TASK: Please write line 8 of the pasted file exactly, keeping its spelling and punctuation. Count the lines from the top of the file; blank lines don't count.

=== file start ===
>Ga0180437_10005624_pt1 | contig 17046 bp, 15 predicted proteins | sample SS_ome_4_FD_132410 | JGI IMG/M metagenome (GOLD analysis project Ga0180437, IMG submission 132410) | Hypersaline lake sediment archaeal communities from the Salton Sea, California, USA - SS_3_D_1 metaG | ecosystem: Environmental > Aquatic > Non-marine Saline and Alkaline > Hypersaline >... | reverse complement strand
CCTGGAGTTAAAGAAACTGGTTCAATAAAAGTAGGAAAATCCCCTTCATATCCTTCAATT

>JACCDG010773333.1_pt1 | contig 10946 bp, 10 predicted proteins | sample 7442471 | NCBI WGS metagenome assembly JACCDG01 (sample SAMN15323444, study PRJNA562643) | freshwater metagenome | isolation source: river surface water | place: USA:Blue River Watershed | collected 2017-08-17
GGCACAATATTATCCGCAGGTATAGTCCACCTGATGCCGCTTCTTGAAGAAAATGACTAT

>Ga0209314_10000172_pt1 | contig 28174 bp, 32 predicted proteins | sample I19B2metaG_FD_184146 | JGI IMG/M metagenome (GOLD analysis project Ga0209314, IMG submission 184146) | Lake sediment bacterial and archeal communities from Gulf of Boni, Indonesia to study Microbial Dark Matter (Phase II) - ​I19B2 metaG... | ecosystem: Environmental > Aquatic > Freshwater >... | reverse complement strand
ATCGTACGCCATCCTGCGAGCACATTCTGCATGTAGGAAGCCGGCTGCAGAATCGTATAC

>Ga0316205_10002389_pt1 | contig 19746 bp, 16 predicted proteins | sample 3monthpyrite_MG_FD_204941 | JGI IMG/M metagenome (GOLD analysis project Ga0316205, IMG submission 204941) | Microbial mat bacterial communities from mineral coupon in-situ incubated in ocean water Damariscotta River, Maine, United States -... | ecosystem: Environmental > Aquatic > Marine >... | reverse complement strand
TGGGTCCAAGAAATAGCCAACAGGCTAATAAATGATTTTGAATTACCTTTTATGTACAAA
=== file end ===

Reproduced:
TGGGTCCAAGAAATAGCCAACAGGCTAATAAATGATTTTGAATTACCTTTTATGTACAAA